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Jimmy Cobb: The Reluctant Don

Cobb's Mob
L to R: Richard Wyands, John Webber, Jimmy Cobb, Peter Bernstein (photo: John Abbott)
Jimmy Cobb playing with Miles Davis in the late 1950s
Jimmy Cobb playing with Miles Davis in the late 1950s (photo: Lee Tanner)

After almost 60 years in the business, drummer Jimmy Cobb has earned many sobriquets. Just don’t call him a bandleader. “I’m just the guy that plays the drums with the name out front,” claims the 74-year-old.

It may seem a small semantic issue for one who played with so many jazz legends: Earl Bostic, Dinah Washington, Stan Getz, Dizzy Gillespie, Cannonball and Nat Adderley, Miles Davis, Wynton Kelly, Sarah Vaughan. But Cobb’s reluctance to don the mantle of leadership is due in part to such history. It turns out that his former duties didn’t always end when he packed up the drum kit.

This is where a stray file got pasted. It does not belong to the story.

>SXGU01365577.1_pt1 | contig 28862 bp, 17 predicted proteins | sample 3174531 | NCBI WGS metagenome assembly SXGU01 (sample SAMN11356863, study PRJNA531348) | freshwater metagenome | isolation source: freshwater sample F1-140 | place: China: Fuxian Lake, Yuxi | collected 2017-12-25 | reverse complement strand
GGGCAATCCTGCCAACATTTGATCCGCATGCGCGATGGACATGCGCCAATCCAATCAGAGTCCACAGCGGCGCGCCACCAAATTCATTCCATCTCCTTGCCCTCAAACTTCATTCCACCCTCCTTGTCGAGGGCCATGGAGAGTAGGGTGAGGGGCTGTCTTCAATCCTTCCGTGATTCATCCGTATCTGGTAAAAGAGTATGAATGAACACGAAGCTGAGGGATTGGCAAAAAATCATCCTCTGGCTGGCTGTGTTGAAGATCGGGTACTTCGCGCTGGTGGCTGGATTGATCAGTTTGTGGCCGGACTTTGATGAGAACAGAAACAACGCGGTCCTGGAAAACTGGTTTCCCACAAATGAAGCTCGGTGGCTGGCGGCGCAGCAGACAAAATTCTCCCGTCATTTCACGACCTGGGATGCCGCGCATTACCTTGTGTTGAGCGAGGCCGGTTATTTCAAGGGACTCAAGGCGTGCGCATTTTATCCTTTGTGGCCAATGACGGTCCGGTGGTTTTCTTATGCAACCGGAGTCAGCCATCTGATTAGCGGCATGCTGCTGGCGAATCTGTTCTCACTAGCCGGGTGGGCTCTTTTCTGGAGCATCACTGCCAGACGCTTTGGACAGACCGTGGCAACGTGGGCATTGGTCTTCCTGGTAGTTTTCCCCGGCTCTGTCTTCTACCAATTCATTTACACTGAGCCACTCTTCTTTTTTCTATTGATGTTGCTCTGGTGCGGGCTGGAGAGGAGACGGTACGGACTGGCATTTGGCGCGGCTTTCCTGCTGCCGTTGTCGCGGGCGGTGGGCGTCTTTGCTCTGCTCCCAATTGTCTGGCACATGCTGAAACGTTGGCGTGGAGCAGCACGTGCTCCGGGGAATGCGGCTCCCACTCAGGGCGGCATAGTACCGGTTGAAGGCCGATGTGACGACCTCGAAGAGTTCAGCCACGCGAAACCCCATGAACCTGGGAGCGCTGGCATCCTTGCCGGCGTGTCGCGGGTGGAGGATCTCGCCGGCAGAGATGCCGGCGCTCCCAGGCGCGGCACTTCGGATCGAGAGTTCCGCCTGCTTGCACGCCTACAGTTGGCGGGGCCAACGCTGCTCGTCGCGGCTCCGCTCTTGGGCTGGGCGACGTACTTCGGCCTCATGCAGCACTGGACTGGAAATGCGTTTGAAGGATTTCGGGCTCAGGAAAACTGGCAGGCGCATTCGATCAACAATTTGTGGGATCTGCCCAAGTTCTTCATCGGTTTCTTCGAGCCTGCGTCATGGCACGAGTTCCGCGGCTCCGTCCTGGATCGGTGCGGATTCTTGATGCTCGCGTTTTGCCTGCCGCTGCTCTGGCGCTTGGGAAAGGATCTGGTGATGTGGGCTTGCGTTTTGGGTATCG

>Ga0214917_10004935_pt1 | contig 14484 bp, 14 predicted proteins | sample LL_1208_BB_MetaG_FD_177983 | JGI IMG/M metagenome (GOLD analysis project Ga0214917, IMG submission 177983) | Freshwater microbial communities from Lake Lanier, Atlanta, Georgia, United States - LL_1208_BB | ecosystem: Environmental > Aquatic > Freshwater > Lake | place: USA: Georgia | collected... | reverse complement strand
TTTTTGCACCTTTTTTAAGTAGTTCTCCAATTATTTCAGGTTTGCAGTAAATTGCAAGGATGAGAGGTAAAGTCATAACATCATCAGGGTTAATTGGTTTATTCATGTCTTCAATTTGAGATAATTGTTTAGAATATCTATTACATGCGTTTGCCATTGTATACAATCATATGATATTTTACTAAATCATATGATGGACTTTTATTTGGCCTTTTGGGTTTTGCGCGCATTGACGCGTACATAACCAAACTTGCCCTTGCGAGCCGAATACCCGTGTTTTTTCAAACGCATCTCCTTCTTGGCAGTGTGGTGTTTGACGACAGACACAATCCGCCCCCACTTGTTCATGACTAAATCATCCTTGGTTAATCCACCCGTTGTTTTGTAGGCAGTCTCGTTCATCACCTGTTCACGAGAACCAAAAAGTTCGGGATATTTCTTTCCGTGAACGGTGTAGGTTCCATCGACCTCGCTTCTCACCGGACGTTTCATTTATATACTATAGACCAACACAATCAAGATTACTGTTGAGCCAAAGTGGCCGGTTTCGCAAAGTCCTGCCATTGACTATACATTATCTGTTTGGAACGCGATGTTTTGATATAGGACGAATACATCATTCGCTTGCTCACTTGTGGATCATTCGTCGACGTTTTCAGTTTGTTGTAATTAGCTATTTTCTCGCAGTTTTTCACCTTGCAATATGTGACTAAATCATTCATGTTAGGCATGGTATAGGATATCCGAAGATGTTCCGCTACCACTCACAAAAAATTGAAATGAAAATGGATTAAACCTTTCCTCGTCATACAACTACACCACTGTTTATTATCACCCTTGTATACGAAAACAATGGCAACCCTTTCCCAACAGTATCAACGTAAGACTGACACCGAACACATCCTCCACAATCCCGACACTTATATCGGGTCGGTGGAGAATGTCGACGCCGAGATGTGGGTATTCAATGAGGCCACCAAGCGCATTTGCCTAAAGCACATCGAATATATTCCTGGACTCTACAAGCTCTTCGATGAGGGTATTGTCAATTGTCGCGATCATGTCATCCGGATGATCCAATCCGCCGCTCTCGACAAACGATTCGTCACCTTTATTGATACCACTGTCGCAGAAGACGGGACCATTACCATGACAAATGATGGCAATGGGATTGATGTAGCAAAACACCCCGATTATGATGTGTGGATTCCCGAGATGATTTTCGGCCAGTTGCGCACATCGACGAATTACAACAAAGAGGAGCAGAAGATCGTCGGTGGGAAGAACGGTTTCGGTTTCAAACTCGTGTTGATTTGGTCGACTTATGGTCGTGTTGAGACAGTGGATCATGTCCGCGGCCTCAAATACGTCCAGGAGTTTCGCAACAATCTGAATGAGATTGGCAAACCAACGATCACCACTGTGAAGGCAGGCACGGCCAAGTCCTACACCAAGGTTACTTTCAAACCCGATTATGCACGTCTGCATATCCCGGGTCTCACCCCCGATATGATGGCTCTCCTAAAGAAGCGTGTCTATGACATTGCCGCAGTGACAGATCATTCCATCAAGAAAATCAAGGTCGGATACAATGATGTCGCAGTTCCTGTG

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Originally Published

Ashley Kahn

Ashley Kahn is a Grammy-winning American music historian, journalist, producer, and professor. He teaches at New York University’s Clive Davis Institute for Recorded Music, and has written books on two legendary recordings—Kind of Blue by Miles Davis and A Love Supreme by John Coltrane—as well as one book on a legendary record label: The House That Trane Built: The Story of Impulse Records. He also co-authored the Carlos Santana autobiography The Universal Tone, and edited Rolling Stone: The Seventies, a 70-essay overview of that pivotal decade.